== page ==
The significance of this Puyo meeting cannot be underestimated. It shows that at the roots of REPAM is also another initiative started in 1998: That of the Itinerant Team (IT), a group of Jesuits in Brazil and then in the larger Pan-Amazon region which is inspired by the idea of being poor, helping the poor and the indigenous people, and accepting everybody's own religion (which goes as far as religious indifferentism). CIMI worked with the IT and is part of it from the beginning. And CIMI was headed by Bishop Kräutler for decades, with Paulo Suess being either his general secretary or theological advisor. As one article on the history of the Itinerant Team states: “It [the Itinerant Team] is one of the seeds that germinated into the Pan-Amazonian Ecclesial Network (REPAM); it was its midwife and is part of it. Today, in the new context of REPAM and the Amazon Synod, the Itinerant Team helps to promote, form and weave the Itinerant Network of REPAM.”
Cardinal Hummes and Bishop Kräutler also work together within the Brazilian Bishops' conference, as President and secretary of the episcopal commission for the Amazon.
Cardinal Hummes and Bishop Kräutler, when writing an open letter as representatives of REPAM in 2017, both called the founder of the Itinerant Team, Father Claudio Perani, S.J., a “prophet of the Amazon.” Perani died in 2008. He has in common with Fr. Paulo Suess, one of the key drafters of the Amazon Synod's working document, that they both went for studies to the Lumen Vitae Institute in Belgium. (Notice how these two priests both come from Europe. Perani is Italian, and Suess is German.)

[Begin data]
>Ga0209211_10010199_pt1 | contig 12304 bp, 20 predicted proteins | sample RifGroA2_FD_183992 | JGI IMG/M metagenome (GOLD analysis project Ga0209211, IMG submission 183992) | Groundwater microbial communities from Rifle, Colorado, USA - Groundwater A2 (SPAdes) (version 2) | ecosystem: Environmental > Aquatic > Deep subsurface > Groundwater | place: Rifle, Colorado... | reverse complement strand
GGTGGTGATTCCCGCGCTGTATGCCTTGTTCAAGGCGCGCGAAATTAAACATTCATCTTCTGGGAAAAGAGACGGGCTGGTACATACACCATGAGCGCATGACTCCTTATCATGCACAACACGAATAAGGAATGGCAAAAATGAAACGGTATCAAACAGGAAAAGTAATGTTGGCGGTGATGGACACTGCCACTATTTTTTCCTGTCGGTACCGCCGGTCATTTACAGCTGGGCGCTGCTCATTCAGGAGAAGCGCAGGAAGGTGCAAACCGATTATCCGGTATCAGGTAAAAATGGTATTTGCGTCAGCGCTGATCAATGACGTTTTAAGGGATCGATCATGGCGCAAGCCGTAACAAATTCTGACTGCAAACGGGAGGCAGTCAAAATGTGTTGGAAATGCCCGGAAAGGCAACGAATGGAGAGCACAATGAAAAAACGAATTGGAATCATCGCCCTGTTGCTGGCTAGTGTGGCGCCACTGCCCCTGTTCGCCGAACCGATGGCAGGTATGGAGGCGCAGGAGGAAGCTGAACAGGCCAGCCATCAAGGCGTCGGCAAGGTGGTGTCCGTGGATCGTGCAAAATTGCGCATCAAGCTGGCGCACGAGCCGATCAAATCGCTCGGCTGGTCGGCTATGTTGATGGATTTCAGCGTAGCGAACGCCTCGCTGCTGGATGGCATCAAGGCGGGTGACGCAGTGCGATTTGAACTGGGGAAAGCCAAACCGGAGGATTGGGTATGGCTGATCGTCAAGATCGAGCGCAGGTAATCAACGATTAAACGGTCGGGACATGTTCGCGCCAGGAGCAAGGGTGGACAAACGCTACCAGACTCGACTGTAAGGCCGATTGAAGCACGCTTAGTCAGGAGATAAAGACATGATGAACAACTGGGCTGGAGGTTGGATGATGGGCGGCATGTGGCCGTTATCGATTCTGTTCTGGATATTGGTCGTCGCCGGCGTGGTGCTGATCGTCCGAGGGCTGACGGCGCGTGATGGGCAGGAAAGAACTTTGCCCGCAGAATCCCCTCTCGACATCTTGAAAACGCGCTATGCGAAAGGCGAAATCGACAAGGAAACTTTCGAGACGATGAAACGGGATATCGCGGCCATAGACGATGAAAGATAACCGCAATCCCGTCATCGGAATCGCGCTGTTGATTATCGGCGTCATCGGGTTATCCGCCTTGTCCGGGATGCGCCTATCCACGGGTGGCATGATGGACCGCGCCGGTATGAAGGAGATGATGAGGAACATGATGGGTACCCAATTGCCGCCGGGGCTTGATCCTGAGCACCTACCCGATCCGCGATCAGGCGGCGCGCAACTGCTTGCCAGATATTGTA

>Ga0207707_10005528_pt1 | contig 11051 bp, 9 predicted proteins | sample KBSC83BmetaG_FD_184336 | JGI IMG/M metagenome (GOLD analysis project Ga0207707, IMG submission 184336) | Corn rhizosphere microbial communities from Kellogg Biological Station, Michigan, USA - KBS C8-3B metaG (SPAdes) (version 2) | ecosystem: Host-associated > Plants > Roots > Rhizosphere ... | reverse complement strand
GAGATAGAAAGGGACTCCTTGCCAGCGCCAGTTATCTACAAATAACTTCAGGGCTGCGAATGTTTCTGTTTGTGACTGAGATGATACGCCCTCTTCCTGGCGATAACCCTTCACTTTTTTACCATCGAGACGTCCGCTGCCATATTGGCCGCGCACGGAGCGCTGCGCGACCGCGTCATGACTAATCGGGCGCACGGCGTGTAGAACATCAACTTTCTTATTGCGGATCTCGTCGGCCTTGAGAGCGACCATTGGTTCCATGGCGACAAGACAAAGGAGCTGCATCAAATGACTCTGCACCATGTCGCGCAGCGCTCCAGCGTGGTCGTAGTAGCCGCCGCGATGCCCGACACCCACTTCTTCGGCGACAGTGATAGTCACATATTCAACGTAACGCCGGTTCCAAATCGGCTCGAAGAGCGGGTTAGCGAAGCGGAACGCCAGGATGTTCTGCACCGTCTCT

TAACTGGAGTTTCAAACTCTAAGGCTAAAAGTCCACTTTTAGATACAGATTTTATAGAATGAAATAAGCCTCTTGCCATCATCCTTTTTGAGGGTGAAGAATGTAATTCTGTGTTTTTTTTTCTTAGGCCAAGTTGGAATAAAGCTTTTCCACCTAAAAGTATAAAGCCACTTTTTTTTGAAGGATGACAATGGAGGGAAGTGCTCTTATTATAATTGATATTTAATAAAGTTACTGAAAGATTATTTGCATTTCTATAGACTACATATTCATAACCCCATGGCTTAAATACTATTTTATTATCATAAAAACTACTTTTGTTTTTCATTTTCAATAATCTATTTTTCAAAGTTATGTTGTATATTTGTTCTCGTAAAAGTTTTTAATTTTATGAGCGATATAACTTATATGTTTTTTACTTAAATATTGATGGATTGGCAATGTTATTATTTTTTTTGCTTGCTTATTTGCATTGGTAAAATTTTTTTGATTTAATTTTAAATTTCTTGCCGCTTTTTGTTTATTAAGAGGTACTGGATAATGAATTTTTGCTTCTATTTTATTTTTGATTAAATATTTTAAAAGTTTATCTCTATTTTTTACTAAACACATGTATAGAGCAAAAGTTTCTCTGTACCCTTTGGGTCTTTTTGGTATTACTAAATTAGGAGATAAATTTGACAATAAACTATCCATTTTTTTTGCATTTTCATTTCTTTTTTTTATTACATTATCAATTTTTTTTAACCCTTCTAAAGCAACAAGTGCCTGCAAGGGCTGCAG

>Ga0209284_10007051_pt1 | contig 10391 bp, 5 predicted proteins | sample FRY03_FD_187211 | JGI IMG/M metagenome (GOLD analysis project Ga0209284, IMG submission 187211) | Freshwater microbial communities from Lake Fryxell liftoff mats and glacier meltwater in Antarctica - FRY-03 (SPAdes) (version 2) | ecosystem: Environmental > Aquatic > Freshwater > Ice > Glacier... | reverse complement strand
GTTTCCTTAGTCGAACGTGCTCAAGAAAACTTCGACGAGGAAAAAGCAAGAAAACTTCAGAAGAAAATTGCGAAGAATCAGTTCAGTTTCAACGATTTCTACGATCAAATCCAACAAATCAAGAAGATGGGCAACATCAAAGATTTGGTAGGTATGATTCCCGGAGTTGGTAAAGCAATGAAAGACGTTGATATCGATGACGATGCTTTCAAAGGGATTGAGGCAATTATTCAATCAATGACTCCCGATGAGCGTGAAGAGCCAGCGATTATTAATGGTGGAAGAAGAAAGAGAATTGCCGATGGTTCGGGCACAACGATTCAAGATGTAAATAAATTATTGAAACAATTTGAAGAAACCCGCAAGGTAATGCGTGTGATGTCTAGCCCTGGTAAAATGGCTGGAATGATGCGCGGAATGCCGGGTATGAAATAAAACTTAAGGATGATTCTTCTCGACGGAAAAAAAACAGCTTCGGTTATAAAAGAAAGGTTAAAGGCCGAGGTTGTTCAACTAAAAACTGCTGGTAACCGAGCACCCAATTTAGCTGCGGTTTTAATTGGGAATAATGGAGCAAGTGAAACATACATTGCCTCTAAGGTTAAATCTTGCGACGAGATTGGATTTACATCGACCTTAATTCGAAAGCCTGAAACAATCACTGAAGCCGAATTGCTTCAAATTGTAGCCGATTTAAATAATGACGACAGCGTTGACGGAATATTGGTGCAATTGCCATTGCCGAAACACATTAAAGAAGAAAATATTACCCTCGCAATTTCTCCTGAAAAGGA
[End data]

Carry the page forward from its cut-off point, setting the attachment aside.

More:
At a commemoration of Fr. Perani upon the tenth anniversary of his death, at which two collaborators of the preparatory team of the Amazon Synod participated, Perani was called a “forerunner of the Church of Pope Francis.”
Important for the history of REPAM is the fact that IT had met, in July of 2011 in Quito, Ecuador, Mauricio Lopez – then secretary of Caritas Ecuador – for the sake of a closer collaboration. The next year, in August of 2012, Lopez participated at the XI Inter-American Meeting at an IT retreat which was led by Egydio Schwade (here in a picture with Bishop Kräutler), one of the founders of CIMI who was once CIMI's general secretary. “This meeting was fundamental to continue weaving a vision, a mission, and a missionary body in the Amazon, that crosses borders [going beyond Brazil, into Ecuador],” states the report by IT. Subsequently, it then came to the above-mentioned meeting in April of 2013 in Puyo, Ecuador, as organized by Caritas Ecuador. Two more meetings were to follow in 2013, one being organized by CELAM, the Conference of Latin American Bishops. Lopez and IT were always present.